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Clock ticking on Sorenstam's LPGA career

Listen closely as Annika Sorenstam discusses her career as a professional golfer and you would swear you can hear two clocks ticking in the background.

One is biological. Sorenstam, 32, is married and wants to be a mother . . . someday. But she has no desire to balance diaper changes with the pursuit of sub-par scores for fear that she couldn't meet self-imposed high standards in both areas.

The louder clock has an alarm set to go off at the end of the 2004 season. Sorenstam refers to it frequently, sounding like a tired worker at the end of an overtime shift who is anxious to punch out and head home.

Although she stands today as the most dominant female golfer on the planet, with a gender-bending visit to Fort Worth for the PGA Tour's Bank of America Colonial on her docket for May 22-25, Sorenstam freely admits she may not play another competitive shot on any circuit after 2004.

"I have not reached my potential as a player. But the question is, `How much do you want to push and push and push?,' " said Sorenstam, who has 43 career victories on the LPGA Tour and won 13 times in 25 starts worldwide in 2002. "I've worked so hard the last 10 years on tour, I've done nothing but golf. For me, golf has a time in my life. And then, I think there is a time for other things. And I'm fine with that. I'm very satisfied at this point. I have won more tournaments than I ever thought I could. I don't think being out here for years and years will make my career any better."

Already qualified in terms of accomplishments to join the LPGA Hall of Fame, Sorenstam will meet the 10-year minimum for membership in this season. After that, she envisions a victory lap in 2004 as a Hall of Famer. Beyond that, it's anyone's guess.

Of all the reasons given why Sorenstam has chosen the 2003 Colonial as the right time and place to become the first woman in 58 years to compete in a PGA Tour event, the most overlooked factor is this: She's collecting memories to savor, with an eye toward early retirement. Sorenstam wants to push herself to the limit over the next 18 months, before that mental alarm sounds at the close of 2004 and she ponders stepping down from the top perch in women's golf.

Read between the lines of her actions and words, however, and it sounds like Sorenstam already views 2004 as her personal finish line. During last week's Takefuji Classic in Las Vegas, Sorenstam talked at length about becoming weary of travel demands and her maniacal workout schedule. She expressed a desire to challenge herself in business ventures outside golf, possibly as a professional chef.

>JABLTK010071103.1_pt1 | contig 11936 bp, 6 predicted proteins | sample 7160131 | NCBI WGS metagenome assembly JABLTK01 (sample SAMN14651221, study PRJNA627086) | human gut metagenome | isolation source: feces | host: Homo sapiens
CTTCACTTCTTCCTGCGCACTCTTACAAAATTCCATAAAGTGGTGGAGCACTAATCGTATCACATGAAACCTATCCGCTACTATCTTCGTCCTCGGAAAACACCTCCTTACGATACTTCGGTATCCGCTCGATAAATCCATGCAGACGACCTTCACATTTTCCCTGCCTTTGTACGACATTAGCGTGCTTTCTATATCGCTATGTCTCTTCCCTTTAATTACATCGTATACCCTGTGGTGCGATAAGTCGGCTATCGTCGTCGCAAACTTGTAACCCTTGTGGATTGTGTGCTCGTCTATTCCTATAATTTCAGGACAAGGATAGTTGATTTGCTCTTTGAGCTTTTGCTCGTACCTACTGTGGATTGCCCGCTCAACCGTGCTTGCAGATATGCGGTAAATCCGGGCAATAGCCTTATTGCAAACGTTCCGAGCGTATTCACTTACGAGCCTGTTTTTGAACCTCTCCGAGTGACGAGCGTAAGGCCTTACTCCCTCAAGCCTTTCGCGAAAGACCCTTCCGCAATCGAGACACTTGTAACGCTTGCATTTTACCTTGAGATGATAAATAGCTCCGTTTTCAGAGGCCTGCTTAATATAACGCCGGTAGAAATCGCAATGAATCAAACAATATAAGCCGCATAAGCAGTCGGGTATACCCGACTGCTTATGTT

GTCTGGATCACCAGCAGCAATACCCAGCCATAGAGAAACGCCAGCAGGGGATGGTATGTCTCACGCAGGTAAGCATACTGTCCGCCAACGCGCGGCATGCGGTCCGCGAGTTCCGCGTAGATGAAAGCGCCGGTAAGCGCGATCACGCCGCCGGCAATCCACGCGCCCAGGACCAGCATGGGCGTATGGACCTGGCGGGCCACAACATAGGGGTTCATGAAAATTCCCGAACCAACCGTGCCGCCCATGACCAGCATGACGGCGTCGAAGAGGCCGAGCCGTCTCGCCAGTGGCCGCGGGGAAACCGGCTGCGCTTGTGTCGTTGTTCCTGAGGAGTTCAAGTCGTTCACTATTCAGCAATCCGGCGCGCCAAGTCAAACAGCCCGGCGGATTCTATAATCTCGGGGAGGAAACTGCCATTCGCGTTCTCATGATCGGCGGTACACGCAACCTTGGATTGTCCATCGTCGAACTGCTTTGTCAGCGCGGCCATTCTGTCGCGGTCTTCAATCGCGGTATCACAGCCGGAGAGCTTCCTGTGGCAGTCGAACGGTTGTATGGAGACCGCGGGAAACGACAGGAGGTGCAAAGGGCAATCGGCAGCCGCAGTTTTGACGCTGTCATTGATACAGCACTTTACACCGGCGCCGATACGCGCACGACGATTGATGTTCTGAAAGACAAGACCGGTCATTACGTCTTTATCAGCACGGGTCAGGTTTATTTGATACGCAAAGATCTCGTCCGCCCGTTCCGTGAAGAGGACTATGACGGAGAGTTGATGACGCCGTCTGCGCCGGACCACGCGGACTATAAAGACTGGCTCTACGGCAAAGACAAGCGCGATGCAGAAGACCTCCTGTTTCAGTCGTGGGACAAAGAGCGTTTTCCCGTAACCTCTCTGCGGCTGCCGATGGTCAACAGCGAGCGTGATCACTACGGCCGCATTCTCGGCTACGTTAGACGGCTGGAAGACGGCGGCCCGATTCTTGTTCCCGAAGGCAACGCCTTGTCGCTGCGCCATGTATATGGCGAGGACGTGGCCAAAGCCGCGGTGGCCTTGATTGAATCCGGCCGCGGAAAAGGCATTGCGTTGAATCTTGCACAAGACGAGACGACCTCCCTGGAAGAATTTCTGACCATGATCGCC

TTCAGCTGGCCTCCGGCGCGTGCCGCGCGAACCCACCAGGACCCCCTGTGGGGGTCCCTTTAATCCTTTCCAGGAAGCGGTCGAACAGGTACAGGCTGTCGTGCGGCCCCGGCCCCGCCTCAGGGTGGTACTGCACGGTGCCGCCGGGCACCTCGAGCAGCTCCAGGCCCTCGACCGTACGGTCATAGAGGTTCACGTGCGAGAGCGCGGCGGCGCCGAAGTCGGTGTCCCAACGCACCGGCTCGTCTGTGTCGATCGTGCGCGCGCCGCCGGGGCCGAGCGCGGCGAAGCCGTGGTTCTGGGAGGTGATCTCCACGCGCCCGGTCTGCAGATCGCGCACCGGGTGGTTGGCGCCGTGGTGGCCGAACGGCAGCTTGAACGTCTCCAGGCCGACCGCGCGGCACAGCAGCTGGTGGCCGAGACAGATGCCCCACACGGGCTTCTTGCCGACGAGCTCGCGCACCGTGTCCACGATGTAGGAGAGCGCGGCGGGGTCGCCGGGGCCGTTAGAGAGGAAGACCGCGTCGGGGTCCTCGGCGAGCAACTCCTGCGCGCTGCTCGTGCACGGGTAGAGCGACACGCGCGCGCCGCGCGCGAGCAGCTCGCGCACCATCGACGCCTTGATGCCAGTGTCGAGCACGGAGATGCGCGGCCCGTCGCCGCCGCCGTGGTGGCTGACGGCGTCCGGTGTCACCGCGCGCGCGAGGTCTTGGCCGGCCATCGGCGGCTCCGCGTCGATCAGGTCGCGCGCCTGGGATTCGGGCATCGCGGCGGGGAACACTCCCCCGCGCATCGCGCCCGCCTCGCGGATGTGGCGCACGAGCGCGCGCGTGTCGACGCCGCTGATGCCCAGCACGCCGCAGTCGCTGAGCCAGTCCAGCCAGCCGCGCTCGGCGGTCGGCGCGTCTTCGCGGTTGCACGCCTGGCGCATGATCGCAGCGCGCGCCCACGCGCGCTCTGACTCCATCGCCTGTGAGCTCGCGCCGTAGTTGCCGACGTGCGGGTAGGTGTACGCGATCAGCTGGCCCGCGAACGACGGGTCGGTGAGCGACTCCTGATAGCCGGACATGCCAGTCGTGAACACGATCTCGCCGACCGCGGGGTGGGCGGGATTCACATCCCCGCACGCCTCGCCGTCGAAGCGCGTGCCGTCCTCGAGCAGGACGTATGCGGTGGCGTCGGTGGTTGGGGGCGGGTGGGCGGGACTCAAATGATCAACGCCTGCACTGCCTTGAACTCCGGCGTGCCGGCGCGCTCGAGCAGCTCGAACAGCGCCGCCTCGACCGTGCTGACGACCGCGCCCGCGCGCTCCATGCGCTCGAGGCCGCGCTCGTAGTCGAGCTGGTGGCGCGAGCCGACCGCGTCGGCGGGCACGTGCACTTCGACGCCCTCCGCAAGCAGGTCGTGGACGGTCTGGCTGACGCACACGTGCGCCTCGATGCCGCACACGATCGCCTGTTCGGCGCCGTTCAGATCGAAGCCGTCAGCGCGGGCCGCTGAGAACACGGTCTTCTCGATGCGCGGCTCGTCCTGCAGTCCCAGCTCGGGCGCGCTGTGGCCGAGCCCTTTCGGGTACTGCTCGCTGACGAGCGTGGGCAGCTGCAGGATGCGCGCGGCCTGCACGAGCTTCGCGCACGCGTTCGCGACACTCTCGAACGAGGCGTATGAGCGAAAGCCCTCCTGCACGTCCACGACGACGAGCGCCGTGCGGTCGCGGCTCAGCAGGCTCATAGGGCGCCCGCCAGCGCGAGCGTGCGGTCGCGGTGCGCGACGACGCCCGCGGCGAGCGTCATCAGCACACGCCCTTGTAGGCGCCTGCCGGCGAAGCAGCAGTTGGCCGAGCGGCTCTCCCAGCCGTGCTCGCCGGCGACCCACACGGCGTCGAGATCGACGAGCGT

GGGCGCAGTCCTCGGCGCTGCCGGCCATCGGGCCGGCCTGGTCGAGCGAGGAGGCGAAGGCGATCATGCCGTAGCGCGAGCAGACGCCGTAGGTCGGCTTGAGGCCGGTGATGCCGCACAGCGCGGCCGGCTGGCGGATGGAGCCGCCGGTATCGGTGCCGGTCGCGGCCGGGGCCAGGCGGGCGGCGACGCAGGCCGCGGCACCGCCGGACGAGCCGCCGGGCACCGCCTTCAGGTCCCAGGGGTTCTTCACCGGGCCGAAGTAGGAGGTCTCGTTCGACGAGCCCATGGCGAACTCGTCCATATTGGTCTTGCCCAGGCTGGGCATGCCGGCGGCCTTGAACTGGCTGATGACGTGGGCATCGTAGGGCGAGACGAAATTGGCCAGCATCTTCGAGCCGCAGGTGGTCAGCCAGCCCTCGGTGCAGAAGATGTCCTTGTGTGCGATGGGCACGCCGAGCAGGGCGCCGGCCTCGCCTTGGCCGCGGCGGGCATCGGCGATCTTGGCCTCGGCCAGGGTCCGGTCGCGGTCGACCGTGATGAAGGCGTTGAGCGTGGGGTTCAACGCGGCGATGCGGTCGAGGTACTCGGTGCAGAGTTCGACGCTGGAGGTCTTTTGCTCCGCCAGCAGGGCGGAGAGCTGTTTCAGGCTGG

She said she's started a diary to chronicle the buildup to Colonial week, which has included appearances on the "Tonight Show" and "60 Minutes", because it's a "once-in-a-lifetime experience" and she doesn't want to forget any details when she retires and looks back on her career.

Sorenstam's husband, David Esch, said his wife has been pondering her future for some time. In March, Esch said: "At the end of the year, I can see her putting her clubs up for good and going to other things. We want kids. She loves to cook. Maybe she'll be a ski instructor. Who knows? But with her, it's all or nothing."

During the past month, Sorenstam has reached the conclusion that she wants it all in 2004 - a final bow as an LPGA Hall of Famer. But after that, don't count on her if you're a tournament official.

"It's not like I'm retiring tomorrow. I've got the rest of this year, with everything going on, and next year ... I want to come out here and play as a Hall of Famer," Sorenstam said. "I've worked hard to achieve that, and I'd like to go out and be recognized as that. But then, we'll see, after that. I'd like to try some other stuff.

"If we start a family, I don't think I can play on this level. And if I can't play on this level, for me, I don't want to be out here. I'm not a person that wants to be less than the best at what I'm doing."

Asked about Juli Inkster, a seven-time major champion who has balanced motherhood and professional golf since 1990, Sorenstam said: "I admire that. I'm impressed with what Juli has done. But I don't think I could do it."

If she tries another business venture, such as cooking, Sorenstam said she "couldn't give 100 percent to golf," a commitment she deems necessary to meet her minimum standards for success.

"It's tough to start out and think that you have to win 14 tournaments to have a better year," Sorenstam said, reflecting on her challenge in 2003. "That's a lot of pressure."

For an elite athlete, it's even tougher knowing when to say goodbye. Although Sorenstam remains in her prime as a golfer, her personal clock clearly is ticking in that direction.

 

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